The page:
As school districts prepare for the fall semester amid the coronavirus pandemic, many administrators are facing tough decisions between public health, funding and the best option for teaching students.
The Texas Education Agency has tied funding to a requirement that schools offer an in-person option five days a week, but that's not the best idea for some districts, Tarrant County Public Health Director Vinny Taneja said during a Commissioners Court meeting Tuesday.
"CDC guidance is very clear and—common sense," he said. "The most low-risk scenario is online-only schooling because when you put people together, the risk starts to escalate."
Taneja said that by having students physically in the same room sitting together, it could be a challenge to enforce social distancing.
While the health director acknowledged competing interests such as funding, the quality of education and childcare, he still believes online schooling is the right choice.
"From a health standpoint, online-only is the best option because it’s the lowest-risk scenario," he said.
At the same meeting, health officials said at least 537 more cases would be announced in the county on Tuesday, while there were around 645 people currently hospitalized there with COVID-19.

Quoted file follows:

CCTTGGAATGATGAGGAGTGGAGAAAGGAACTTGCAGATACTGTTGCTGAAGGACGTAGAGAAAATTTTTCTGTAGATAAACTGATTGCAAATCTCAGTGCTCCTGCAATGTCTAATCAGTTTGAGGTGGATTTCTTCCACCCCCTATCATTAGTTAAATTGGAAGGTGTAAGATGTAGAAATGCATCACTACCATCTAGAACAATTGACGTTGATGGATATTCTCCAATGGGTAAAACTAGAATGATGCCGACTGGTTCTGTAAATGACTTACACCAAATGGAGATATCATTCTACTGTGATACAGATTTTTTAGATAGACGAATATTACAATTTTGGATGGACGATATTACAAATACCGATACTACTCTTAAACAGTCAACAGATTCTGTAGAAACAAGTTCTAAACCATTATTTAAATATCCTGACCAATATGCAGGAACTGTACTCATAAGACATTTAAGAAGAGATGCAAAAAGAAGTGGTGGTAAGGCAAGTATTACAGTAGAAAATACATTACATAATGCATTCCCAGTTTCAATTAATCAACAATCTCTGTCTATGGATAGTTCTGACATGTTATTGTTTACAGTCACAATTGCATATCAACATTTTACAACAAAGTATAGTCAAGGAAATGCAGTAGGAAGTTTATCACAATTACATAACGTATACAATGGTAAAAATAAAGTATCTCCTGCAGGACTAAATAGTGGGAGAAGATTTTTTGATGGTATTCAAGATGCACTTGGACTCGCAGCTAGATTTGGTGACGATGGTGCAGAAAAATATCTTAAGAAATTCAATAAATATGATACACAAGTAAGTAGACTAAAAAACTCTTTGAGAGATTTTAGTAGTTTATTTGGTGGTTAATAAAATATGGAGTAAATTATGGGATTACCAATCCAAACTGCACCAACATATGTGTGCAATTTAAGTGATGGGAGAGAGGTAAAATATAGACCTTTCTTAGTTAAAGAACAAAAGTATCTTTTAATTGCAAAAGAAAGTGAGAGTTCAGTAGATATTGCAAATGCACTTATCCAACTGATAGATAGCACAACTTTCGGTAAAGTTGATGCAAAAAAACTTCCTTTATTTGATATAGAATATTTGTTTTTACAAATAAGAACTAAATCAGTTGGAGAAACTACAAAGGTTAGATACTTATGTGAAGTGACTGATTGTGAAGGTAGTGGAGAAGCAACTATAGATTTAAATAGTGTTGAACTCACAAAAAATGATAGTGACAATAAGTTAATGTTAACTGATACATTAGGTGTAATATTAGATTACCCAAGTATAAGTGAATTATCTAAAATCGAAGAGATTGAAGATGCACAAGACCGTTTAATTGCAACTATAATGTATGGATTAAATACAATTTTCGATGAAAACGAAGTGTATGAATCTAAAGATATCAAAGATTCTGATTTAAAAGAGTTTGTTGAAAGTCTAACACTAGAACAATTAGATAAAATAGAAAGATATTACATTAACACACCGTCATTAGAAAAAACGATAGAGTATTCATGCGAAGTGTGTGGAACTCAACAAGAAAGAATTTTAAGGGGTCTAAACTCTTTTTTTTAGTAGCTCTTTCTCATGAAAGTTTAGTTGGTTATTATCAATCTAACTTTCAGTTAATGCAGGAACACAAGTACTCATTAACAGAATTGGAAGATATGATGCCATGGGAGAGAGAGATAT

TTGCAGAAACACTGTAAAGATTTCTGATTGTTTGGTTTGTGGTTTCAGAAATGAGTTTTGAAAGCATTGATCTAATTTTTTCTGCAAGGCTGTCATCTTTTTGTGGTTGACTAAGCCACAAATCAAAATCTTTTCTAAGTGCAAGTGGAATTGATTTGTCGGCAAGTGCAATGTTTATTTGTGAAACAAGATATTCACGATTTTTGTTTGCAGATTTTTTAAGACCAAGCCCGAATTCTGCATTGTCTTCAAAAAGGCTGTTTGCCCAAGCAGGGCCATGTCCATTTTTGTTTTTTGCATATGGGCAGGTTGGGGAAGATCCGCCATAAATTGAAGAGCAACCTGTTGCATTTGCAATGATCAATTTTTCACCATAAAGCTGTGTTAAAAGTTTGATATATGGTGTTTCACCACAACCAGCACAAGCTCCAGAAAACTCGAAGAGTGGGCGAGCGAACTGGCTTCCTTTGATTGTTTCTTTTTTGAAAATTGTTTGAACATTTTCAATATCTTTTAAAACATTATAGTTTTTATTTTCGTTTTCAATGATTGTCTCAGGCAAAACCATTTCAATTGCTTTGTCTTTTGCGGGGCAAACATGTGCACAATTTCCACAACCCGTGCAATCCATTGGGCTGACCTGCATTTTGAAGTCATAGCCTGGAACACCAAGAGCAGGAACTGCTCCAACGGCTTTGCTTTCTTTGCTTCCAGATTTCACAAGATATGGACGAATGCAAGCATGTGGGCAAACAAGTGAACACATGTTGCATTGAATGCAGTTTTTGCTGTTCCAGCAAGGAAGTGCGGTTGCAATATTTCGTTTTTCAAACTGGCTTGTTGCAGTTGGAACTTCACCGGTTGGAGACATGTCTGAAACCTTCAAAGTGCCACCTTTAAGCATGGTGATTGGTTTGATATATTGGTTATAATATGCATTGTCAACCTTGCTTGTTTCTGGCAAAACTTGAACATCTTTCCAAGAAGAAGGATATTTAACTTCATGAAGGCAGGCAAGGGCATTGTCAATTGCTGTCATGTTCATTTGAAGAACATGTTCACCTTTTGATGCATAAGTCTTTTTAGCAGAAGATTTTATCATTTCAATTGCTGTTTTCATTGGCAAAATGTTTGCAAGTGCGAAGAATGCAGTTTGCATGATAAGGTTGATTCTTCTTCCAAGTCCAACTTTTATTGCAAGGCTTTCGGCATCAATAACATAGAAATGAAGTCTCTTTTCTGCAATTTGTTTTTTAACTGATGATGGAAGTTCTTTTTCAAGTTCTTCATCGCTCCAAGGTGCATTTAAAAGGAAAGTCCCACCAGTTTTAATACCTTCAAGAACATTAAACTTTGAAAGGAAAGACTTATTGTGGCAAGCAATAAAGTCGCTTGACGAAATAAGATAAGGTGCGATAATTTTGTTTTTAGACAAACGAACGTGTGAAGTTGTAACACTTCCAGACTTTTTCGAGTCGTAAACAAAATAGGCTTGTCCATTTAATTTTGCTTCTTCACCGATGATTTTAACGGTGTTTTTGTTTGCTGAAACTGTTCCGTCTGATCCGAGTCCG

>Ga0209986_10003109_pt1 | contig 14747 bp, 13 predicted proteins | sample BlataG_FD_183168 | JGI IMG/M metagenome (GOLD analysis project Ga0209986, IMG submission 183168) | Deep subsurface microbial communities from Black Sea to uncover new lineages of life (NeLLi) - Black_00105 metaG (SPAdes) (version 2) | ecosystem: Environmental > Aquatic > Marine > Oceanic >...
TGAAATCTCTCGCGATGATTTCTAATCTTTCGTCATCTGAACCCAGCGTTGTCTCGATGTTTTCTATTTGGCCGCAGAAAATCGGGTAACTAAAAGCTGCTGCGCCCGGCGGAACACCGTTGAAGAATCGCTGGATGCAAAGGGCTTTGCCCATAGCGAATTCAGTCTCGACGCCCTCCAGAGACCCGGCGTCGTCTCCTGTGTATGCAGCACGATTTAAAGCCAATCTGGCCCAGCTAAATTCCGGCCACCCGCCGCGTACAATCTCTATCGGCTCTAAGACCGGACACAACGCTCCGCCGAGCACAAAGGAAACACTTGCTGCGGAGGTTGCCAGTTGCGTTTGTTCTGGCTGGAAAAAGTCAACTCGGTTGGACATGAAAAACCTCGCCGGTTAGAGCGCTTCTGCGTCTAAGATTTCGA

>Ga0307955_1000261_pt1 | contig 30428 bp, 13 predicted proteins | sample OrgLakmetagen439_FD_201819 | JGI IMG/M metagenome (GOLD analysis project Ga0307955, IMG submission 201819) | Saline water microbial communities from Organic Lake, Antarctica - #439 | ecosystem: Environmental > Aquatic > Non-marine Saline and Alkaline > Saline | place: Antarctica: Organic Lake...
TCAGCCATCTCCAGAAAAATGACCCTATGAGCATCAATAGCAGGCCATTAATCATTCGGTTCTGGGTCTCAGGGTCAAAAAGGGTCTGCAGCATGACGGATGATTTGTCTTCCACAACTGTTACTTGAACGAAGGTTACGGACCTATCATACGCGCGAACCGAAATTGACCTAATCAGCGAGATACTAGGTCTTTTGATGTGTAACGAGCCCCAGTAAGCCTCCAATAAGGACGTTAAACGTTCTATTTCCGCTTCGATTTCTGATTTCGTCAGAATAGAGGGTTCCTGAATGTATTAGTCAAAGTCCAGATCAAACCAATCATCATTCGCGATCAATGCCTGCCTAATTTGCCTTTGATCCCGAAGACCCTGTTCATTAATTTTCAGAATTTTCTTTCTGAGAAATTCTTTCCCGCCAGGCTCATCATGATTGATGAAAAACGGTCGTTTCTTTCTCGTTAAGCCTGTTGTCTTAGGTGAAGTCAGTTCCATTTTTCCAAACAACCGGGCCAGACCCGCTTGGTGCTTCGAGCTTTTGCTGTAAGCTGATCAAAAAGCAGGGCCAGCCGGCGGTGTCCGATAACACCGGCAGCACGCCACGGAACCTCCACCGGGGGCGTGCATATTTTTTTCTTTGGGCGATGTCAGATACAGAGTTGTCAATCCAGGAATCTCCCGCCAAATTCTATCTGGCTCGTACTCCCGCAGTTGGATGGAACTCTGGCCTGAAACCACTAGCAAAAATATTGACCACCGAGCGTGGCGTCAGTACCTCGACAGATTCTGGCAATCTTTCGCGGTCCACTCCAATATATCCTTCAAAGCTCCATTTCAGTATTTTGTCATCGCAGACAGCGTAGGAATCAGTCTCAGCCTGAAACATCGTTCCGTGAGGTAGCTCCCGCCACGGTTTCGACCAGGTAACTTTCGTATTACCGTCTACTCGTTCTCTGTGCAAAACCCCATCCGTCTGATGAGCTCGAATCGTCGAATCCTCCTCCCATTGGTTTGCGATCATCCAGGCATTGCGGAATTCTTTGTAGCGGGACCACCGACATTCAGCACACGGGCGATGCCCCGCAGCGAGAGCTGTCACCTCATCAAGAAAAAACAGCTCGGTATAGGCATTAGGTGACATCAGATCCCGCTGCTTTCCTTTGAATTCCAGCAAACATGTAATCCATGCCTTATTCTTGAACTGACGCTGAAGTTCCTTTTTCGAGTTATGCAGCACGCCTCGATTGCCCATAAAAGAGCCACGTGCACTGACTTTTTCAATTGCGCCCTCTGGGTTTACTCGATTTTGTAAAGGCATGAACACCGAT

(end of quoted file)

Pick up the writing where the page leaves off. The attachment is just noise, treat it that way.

That's compared to 626 COVID-19 patients in the county's hospitals Monday.
As of Thursday, around 57% of Fort Worth Independent School District students who had registered have chosen to take in-person classes, while around 43% favor virtual instruction, a district spokesperson said.
About 14% of the district's students have registered so far.
"I don’t envy our school superintendents trying to decide on what the right path is," Taneja said.
Indeed, superintendents from Dallas, HEB and Fort Worth ISDs wrote a letter to Governor Greg Abbott this week, asking him to allow “full online learning for students for a minimum of the first six- or nine-week grading period without state aid reduction.”
Tarrant County Judge Glen Whitley struck a different tone. He said he is concerned about health, but he also doesn’t know how well virtual learning will work.
“I am very concerned about the long-range effect we have on the kids if we don't get them back in school pretty quickly,” he said.
Taneja reiterated the dangers of a full return to class in the midst of a pandemic.
“That will be a very, very high-risk scenario if everybody's asked to come to school at the same time, like we were in normal times,” he said. “This is not normal times.”
More on WFAA:
- Texas teachers caught in the middle of political battles over schools reopening
- Teacher's representative says schools should be virtual for first 9 weeks
- Should school start as planned? The discussion is happening across North Texas and beyond
- New TEA COVID-19 guidelines give little direction to special education instructors, teachers union says
- Teachers share concerns over TEA guidelines to reopen schools